At least the Ford engine sounds better than the booming Seat , the 'R' rolls when it is turned off, but it cheats: In the footwell there is a sound actuator that functions as a kind of vibrator and transfers the acoustic vibrations into the cockpit. In the Ibiza, the so-called 'sport sound' is linked to the sport button on the right of the driver's knee, but more than a dull grumble does not reach the driver's ear. Too bad for the Ibiza. And it gets even bigger, because the Fiesta ST starts its race to catch up at this point.

When braking, the Fiesta ST does not get any points back, but is still 40 centimeters earlier than the Ibiza. What is noticeable here: The Seat needs substantial ABS assistance when decelerating. He lifts his sternwhen grabbing it, and when it comes to a standstill, lets it squeak back into the springs. Rum!

Ford Fiesta ST inspires with terrific handling

None of that happens in the Ford, it looks more stable, doesn't rattle with the anti-lock braking system and has the 'satiety' often invoked by colleague Helmreich . Nothing rattles here, Winterkorn would have said, if he hadn't abdicated. Constructing chassis, Ford has always been a little better at that. Need proof? No problem, we have prepared something: the 18-meter slalom. Here, the Seat Ibiza Cupra does well with 67.3 km /h, wafts through the cones faster than a Mazda MX-5, can be gently regulated but not tied up by the ESP, which cannot be completely switched off.

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The man from Cologne impresses with great handling and is sometimes on the road as a tricycle.

The Ford Fiesta ST is unimpressed and winds its way through the obstacle course at 69.1 km /h. He even lets a Renault M├ęgane R.S. behind. Madness! Its front axle bites into the asphalt in the slalom, delighted with its grandiose lateral guidance - even under load. Actually strange, because like Seat, Ford doesn't install a mechanical differential lock. Both simulate this function only with brake interventions, Ford calls its system Torque Vectoring Control. And it works so well that if you were not in the know you would bet a lot of money on the fact that a limited-slip differential in the Fiesta ST divides the power between the driven front wheels - as is optional with the competitor Opel Corsa OPC. Certainly but not particularly agile

The electronic differential lock XDS tries the same thing on the Seat, but is less successful. This was already evident to some extent in the slalom: There the Ibiza pushes over the front wheels when the pace is too motivated, and with its Bridgestone Potenza S001 tires it has little grip. The fact that the Fiesta does so much better there has little to do with the tires - it too has Bridgestone tires, narrower and with a different specification from the RE050A type. The rear axle always stays in on the Ibiza Cuprathe track, that is safe, but not particularly agile.

The Fiesta does it better, it lets its rear end hang out during provoked load changes, catch it loosely on the racetrack and pull it straight again with a lot of gas. Of course, in order to be quick, you don't have to overdo it. But thanks to the aggressively seasoned front axle, the little Fiesta unabashedly lifts the right rear wheel in the turn-in zone of the Hockenheimer ant curve, can handle the gas again much earlier than the Seat Ibiza Cupra, and then doesn't scramble towards the meadow, but rather stays with two wheels on the asphalt , the other two touch the notch.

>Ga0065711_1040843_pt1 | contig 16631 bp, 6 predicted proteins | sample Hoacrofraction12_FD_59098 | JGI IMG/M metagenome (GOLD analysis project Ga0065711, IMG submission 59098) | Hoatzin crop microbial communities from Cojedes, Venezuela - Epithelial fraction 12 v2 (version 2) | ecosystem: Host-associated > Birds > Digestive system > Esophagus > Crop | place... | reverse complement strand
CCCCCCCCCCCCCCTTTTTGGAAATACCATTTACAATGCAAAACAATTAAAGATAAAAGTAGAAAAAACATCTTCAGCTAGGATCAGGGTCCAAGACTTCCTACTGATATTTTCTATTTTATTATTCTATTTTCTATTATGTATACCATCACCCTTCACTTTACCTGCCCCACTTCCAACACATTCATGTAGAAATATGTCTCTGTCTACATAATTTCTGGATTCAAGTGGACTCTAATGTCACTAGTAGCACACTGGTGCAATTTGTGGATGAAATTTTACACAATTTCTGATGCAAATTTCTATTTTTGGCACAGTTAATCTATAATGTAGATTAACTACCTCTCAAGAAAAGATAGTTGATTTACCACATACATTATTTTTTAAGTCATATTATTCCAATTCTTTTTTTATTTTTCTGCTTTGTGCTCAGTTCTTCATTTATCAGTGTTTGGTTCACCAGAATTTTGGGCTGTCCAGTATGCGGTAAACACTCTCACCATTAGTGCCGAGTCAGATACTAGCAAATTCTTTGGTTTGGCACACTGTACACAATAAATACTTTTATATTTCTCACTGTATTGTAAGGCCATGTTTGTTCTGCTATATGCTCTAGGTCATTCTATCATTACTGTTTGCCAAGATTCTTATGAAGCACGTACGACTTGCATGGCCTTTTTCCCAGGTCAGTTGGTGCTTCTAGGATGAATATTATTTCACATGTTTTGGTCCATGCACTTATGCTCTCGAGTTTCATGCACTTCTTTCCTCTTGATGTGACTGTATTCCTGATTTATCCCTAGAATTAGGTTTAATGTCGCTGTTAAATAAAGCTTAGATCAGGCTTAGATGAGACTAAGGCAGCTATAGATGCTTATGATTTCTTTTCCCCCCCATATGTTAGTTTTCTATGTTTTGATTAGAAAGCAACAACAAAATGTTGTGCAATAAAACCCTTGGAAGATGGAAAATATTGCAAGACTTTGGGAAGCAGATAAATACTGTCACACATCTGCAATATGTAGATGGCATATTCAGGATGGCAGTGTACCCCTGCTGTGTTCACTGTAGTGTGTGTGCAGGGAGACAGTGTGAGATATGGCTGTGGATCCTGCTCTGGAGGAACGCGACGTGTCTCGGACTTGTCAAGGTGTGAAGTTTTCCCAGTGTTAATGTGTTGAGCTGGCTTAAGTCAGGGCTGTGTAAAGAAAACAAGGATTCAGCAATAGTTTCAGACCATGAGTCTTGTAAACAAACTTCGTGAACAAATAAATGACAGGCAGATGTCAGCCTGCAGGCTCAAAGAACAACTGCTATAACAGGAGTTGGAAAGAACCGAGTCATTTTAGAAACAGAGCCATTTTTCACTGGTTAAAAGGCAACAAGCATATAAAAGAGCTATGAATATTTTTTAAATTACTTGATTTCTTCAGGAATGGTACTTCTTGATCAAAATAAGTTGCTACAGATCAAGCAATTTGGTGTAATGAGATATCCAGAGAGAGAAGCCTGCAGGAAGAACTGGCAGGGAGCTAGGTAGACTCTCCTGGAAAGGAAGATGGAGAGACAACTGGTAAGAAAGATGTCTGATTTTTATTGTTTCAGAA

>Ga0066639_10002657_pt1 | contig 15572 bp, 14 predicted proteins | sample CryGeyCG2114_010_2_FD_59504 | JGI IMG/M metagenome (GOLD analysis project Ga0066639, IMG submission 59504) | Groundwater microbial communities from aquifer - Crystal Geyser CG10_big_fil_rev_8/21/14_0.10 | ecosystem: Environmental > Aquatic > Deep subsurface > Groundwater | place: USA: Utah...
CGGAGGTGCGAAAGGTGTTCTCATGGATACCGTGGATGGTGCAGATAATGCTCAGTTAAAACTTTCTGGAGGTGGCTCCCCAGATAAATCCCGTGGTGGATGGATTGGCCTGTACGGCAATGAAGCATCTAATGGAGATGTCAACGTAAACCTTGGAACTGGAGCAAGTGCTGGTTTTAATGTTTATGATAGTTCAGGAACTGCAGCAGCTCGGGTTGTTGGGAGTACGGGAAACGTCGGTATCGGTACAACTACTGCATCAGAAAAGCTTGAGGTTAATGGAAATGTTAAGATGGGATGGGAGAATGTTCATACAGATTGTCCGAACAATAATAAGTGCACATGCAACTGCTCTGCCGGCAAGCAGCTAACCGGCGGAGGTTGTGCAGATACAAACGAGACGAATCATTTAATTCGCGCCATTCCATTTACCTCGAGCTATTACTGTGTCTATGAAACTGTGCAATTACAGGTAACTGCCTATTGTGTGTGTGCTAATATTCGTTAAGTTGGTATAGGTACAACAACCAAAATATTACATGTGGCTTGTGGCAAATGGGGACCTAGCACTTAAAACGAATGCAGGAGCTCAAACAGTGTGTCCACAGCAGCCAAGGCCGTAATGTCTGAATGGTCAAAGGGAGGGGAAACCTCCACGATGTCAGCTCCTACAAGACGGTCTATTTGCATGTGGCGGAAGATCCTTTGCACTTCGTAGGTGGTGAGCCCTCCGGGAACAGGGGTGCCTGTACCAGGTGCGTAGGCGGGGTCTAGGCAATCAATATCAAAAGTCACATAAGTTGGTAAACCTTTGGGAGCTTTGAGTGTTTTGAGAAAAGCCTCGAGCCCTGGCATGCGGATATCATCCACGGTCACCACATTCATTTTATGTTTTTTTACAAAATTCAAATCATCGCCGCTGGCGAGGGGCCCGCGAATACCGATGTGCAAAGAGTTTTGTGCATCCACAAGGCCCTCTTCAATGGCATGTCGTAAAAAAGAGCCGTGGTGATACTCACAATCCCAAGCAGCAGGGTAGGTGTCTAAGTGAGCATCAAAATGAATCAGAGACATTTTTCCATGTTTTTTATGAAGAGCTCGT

Nothing to get for the Cupra on the racetrack

With the Seat Ibiza Cupra you shouldn't brake too late on the one hand, the front axle won't make it, to build up enough adhesion. On the other hand, you have to accelerate gently and with feeling when exiting a curve. On the straight sections, the Seat draws in on the Fiesta ST, which acts one level higher in transverse dynamics. Nevertheless, on its fastest lap, the Ford crossed the finish line a full second earlier than the Cupra. 1.19.1 minutes to 1.20.1. But: Actually, a 1.19 time would also be possible in the Cupra, test driver Uwe Sener was well on the way to it.

But after nibbling off almost four tenths of the 1.20 time in the first corners, something happened when braking on the undulating section after the quick left bend in the crossbar that we often see in vehicles from the VW group: Suddenly the ABS released the brake. We don't know exactly what went wrong. Maybe the waves are the cause, maybe the strong steering impulse during the braking phase, maybe the combination of both.

In any case, the deceleration rate sank to a meager 6.2 meters per second - felt even less. If this happens on stretches with less exercise than in Hockenheim, the excursion is over faster than you can say 'wall'. With the Ford, the ABS only comes out of step for a short time when braking in the depression, it ignores bumps that follow one another in quick succession with a constant firm grip. The Seat has to live with more bad news: it drives more relaxed, more efficient and more comfortable in everyday life, but uninhibited driving pleasure like in the Fiesta never comes up with it - despite the good engine. Plus: The lively Ford Fiesta ST costs over 2,500 euros less. And he simply didn't give a damn about the bad omens.

Technology check: ABS problem

At the beginning we checked off individual cases, but we now know that many of the Volkswagen Group's cars are large Have problems with the ABS control on the racetrack. In the comparison test of four compact cars in the 1/2014 issue, the phenomenon was particularly frequented: Audi, VW and Seat braked in Hockenheim with rough ABS control when turning in to a below-average rate. The poor braking effect washighly dangerous in places.

The same happened to the Seat Leon Cupra 280, the expensive Audi S3 and now the Seat Ibiza Cupra. It is clear that testing a car like the Ibiza on the racetrack is an extreme situation that rarely occurs. Nevertheless, the systems from other manufacturers function largely without such difficulties. This is a homemade problem, the modular system is partly to blame, just like the cost-saving constraints that go with it. There is definitely a need for improvement here, dear VW engineers!